The word charcuterie comes from the French ‘chair’ meaning flesh and ‘cuit’ meaning cooked. Cured meats are great for starts or for presenting as a sharing centrepiece at a casual gathering. Like any good cheeseboard, you need to think about flavours and textures as well as pairing options that will best suit the occasion. A general rule for a charcuterie board is to offer something pre-sliced such as thinner cured meats, something to slice – some cured hard meats and cheese, plus something spreadable such as jams and pates, then accents such as crudité or fruits to add contrast to the rich meats. For the ultimate experience you could also spring for our gourmet charcuterie hamper which offers an excellent chance to sample a great variety of cured meats.
Saucissons are thick, dry cured French sausages that are typically made with pork and flavoured with herbs and spices. Similar to salami, these are eaten cold in sliced. Saucission can also be packed with nuts and chillies such as this hazelnut one or just this green pepper version. We also offer a trio set so you can try a variety, perfect for Christmastime or for gifting to a charcuterie lover.
Salami is another type of cured sausage that encompasses a whole variety of delicious delicacies such as soppresata, pancetta, napoletano, and many more. The sausages are prepared and fermented before being air dried – the process is comparable to aging cheese – and once cured, the salami has a long shelf life (as long it is kept in dark and cool conditions). Salami is typically made with pork and fat, although there are some that use beef too. It has been a popular foodstuff in Europe for a long time, as it keeps so well. We sell a great variety of these cured meats such as cacciatore or hunter-style Italian salamis that are packed with fragrant herbs and spices.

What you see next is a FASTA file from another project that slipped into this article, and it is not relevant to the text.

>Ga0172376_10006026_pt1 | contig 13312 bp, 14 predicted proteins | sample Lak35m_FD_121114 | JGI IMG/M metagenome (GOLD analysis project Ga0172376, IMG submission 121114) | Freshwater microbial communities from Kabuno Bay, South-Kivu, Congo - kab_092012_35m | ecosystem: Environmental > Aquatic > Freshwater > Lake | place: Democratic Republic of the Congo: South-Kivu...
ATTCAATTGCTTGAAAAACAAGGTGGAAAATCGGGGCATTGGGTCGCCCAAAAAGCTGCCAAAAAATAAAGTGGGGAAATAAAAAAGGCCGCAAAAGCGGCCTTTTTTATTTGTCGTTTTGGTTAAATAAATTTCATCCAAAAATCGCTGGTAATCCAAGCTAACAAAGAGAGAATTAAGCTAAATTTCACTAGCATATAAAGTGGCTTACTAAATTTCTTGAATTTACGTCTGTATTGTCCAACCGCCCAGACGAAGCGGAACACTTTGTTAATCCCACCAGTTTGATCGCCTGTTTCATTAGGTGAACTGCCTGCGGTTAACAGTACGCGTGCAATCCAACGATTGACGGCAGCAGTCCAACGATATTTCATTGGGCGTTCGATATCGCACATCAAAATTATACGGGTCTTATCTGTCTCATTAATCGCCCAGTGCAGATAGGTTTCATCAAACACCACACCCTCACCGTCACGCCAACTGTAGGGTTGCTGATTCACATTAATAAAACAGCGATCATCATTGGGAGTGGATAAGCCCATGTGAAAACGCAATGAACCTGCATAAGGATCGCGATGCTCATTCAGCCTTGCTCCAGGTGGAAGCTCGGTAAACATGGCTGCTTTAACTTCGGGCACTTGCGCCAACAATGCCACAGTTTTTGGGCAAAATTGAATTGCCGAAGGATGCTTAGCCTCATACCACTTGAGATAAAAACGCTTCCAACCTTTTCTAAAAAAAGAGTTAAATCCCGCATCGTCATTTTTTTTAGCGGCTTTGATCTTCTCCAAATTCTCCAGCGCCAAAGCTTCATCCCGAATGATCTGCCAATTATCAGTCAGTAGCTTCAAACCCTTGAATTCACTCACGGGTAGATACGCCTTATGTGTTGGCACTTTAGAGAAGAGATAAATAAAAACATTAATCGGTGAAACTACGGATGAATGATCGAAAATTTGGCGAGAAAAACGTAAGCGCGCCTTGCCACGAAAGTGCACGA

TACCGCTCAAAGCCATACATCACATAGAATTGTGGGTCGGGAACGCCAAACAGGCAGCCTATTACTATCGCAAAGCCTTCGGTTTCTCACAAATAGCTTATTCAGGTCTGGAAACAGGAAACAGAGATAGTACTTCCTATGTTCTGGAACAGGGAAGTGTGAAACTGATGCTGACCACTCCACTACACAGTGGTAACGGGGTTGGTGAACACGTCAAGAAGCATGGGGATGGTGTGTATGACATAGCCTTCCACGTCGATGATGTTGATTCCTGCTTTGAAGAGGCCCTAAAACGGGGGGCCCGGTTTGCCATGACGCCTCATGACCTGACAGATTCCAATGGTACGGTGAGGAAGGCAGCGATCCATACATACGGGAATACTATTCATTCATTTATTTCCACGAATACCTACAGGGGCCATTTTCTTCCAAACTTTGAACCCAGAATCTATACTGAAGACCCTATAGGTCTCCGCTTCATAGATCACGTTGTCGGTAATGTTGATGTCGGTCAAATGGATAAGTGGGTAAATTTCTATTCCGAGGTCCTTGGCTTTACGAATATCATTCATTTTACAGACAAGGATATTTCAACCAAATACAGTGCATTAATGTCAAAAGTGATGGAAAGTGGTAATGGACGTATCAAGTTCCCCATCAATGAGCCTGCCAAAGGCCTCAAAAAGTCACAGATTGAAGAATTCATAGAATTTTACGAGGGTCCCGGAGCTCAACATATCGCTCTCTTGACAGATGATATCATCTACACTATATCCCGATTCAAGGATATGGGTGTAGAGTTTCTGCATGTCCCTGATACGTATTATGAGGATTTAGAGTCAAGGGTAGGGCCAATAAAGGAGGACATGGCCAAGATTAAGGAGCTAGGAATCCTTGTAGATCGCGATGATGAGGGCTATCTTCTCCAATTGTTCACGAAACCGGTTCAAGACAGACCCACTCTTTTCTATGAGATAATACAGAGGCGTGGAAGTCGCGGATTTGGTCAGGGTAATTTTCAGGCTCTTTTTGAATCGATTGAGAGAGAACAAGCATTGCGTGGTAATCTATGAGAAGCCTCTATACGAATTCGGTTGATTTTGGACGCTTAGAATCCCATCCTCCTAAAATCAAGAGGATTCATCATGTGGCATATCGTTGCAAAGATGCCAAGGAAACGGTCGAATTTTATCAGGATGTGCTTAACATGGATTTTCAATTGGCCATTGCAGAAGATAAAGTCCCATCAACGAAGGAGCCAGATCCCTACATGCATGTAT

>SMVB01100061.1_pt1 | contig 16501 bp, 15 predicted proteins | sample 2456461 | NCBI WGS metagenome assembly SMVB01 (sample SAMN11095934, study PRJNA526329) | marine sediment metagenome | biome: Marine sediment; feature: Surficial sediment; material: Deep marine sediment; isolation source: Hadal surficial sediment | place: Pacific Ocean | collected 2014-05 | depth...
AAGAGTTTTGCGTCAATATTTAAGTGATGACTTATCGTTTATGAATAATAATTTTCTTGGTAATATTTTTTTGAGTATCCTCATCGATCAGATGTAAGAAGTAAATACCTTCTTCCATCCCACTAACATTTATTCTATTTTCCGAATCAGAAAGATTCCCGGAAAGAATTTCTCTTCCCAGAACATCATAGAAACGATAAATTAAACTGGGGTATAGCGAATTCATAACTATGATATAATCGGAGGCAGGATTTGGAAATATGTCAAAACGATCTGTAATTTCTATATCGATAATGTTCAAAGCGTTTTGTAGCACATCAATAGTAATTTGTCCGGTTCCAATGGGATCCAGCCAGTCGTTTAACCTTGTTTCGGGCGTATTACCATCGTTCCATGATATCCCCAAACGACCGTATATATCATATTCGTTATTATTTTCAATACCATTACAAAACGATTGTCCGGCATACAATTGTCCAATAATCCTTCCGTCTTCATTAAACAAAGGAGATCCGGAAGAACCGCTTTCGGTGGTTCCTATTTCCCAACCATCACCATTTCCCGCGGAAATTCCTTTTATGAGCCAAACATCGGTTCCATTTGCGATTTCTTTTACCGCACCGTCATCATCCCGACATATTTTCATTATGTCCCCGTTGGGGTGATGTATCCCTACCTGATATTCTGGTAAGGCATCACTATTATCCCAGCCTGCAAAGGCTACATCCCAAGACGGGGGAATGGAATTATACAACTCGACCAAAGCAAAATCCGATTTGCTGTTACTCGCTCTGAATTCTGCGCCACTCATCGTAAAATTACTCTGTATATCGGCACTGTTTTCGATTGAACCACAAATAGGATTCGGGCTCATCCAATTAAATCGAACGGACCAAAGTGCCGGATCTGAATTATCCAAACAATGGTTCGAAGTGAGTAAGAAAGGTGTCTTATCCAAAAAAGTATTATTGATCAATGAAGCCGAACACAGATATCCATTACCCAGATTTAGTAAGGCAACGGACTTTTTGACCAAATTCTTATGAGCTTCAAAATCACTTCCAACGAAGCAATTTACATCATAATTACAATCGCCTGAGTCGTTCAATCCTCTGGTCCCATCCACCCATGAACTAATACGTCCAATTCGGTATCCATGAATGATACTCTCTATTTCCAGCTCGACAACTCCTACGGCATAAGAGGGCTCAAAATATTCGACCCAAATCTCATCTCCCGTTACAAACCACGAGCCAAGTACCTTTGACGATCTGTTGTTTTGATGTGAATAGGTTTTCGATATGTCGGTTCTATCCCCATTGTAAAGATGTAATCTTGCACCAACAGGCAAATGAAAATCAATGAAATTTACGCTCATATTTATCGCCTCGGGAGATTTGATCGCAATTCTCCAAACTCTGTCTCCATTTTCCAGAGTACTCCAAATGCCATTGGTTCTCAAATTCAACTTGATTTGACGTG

We have a wide range of cured hams from 24 month San Daniele whole cured ones to premium Iberico bellota jamons. Ham can be preserved through salting, smoking, or wet curing – each method imparting different flavours and textures. Traditionally cured ham joints come from the hind leg of the pig. There are regional varieties and specialities around the world such as Spanish jamon serrano or parma ham.